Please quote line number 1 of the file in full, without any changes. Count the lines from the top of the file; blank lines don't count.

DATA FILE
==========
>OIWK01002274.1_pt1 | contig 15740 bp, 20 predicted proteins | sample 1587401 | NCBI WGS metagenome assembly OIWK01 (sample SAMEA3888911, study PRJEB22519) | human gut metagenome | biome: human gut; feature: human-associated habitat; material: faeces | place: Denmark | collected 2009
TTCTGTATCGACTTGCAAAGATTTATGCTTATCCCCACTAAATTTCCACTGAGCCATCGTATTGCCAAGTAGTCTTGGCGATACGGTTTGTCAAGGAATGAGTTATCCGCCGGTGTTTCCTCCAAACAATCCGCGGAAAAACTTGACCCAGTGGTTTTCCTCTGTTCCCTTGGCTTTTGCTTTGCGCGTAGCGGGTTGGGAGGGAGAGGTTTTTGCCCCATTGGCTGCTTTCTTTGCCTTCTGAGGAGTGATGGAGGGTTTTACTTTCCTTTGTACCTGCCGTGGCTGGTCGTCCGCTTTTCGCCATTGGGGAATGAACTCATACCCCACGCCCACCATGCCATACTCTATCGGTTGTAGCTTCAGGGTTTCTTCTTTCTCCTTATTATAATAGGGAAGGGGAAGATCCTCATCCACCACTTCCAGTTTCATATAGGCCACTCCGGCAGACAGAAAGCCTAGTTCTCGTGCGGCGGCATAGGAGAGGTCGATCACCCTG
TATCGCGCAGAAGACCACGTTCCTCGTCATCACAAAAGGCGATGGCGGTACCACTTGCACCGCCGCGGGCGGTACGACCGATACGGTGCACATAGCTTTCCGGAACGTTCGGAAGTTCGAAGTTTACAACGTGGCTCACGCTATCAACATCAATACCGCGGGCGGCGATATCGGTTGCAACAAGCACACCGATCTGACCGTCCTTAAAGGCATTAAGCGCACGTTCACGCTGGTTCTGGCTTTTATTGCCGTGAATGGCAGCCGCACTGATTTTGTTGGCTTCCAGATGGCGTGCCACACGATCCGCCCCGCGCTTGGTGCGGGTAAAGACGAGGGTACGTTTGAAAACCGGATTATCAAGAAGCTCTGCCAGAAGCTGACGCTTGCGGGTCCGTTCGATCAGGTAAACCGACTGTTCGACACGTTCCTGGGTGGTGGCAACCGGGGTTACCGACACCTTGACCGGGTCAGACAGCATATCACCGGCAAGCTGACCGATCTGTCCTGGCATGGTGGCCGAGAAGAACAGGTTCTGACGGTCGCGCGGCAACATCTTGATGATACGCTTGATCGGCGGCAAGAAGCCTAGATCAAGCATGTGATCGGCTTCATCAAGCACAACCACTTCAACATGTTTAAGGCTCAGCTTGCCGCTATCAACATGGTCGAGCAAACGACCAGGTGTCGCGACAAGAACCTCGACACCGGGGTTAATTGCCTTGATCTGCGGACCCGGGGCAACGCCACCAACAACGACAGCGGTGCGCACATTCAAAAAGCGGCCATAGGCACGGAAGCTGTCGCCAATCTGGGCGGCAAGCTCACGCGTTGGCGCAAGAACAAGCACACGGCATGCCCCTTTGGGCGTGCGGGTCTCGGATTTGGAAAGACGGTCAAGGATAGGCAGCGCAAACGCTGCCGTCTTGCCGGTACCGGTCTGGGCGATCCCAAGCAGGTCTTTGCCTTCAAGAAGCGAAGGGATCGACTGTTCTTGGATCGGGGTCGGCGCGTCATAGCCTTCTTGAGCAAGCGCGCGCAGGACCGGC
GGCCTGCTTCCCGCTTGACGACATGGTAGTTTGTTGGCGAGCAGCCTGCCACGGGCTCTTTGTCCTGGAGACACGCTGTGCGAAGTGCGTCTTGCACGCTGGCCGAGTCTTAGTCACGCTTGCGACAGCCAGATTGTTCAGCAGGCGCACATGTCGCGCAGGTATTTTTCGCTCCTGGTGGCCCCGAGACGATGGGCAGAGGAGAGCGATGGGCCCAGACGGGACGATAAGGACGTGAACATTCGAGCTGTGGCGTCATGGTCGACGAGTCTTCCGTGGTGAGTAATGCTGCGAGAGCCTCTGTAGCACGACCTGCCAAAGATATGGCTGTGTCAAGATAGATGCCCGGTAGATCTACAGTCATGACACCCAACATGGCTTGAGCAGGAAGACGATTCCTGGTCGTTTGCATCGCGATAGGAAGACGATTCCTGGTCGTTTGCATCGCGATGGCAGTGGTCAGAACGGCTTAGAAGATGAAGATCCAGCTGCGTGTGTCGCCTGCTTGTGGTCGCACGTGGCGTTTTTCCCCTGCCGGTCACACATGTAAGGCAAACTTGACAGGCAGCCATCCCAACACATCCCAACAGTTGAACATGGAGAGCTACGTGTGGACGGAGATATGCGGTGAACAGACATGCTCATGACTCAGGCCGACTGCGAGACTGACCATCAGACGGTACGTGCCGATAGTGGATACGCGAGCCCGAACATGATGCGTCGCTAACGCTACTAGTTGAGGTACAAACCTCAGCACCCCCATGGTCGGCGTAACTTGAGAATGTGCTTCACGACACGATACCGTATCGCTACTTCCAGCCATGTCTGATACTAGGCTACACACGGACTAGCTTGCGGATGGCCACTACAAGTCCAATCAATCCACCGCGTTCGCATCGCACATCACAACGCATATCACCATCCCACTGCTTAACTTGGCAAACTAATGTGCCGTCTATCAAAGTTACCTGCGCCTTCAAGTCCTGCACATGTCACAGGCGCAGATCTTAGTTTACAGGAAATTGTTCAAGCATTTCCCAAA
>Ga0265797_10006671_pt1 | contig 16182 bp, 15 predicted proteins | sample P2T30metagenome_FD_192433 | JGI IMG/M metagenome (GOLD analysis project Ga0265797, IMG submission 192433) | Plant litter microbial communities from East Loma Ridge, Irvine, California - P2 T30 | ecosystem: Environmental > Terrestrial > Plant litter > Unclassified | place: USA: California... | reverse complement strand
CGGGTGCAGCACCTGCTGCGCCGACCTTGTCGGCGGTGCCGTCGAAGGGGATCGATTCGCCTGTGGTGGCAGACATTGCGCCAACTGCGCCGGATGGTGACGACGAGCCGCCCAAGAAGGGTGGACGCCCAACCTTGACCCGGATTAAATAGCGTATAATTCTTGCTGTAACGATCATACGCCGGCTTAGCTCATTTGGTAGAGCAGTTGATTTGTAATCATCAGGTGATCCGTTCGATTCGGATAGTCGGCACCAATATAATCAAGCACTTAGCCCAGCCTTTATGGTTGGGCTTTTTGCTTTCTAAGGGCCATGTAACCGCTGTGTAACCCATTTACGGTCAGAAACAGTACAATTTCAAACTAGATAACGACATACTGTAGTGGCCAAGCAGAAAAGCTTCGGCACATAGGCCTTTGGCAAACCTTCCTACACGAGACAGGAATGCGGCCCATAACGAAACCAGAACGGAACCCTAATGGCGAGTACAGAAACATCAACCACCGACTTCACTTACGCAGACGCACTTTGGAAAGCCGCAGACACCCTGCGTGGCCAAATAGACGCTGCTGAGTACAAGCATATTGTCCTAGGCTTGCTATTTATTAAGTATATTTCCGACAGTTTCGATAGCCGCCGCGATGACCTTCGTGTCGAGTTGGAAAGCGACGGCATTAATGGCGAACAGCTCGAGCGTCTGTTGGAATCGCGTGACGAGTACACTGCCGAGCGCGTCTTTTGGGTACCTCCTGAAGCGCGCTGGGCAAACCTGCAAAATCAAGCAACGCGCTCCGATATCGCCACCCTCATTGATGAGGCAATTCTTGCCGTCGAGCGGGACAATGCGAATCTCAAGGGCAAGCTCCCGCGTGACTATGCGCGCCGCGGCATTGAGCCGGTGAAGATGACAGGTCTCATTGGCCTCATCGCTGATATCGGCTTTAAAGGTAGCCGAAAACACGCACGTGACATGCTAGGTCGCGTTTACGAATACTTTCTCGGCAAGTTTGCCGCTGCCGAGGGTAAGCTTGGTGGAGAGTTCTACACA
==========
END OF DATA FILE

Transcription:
>OIWK01002274.1_pt1 | contig 15740 bp, 20 predicted proteins | sample 1587401 | NCBI WGS metagenome assembly OIWK01 (sample SAMEA3888911, study PRJEB22519) | human gut metagenome | biome: human gut; feature: human-associated habitat; material: faeces | place: Denmark | collected 2009